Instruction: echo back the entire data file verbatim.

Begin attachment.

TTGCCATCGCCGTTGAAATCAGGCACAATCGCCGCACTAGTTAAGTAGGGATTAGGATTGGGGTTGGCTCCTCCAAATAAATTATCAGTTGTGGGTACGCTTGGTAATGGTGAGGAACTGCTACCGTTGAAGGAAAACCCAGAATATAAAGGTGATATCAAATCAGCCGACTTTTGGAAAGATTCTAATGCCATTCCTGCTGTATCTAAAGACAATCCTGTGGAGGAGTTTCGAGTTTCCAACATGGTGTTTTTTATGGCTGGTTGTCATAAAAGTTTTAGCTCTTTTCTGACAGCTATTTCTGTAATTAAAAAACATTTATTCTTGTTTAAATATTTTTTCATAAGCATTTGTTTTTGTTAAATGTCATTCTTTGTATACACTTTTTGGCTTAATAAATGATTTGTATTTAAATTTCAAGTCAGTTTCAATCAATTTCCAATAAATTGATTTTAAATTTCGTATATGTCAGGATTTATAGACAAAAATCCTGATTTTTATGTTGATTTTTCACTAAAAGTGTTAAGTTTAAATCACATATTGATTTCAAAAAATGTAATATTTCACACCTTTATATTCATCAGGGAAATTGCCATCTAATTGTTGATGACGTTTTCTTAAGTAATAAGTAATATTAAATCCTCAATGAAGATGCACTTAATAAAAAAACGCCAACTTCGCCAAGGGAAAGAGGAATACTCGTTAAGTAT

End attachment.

TTGCCATCGCCGTTGAAATCAGGCACAATCGCCGCACTAGTTAAGTAGGGATTAGGATTGGGGTTGGCTCCTCCAAATAAATTATCAGTTGTGGGTACGCTTGGTAATGGTGAGGAACTGCTACCGTTGAAGGAAAACCCAGAATATAAAGGTGATATCAAATCAGCCGACTTTTGGAAAGATTCTAATGCCATTCCTGCTGTATCTAAAGACAATCCTGTGGAGGAGTTTCGAGTTTCCAACATGGTGTTTTTTATGGCTGGTTGTCATAAAAGTTTTAGCTCTTTTCTGACAGCTATTTCTGTAATTAAAAAACATTTATTCTTGTTTAAATATTTTTTCATAAGCATTTGTTTTTGTTAAATGTCATTCTTTGTATACACTTTTTGGCTTAATAAATGATTTGTATTTAAATTTCAAGTCAGTTTCAATCAATTTCCAATAAATTGATTTTAAATTTCGTATATGTCAGGATTTATAGACAAAAATCCTGATTTTTATGTTGATTTTTCACTAAAAGTGTTAAGTTTAAATCACATATTGATTTCAAAAAATGTAATATTTCACACCTTTATATTCATCAGGGAAATTGCCATCTAATTGTTGATGACGTTTTCTTAAGTAATAAGTAATATTAAATCCTCAATGAAGATGCACTTAATAAAAAAACGCCAACTTCGCCAAGGGAAAGAGGAATACTCGTTAAGTAT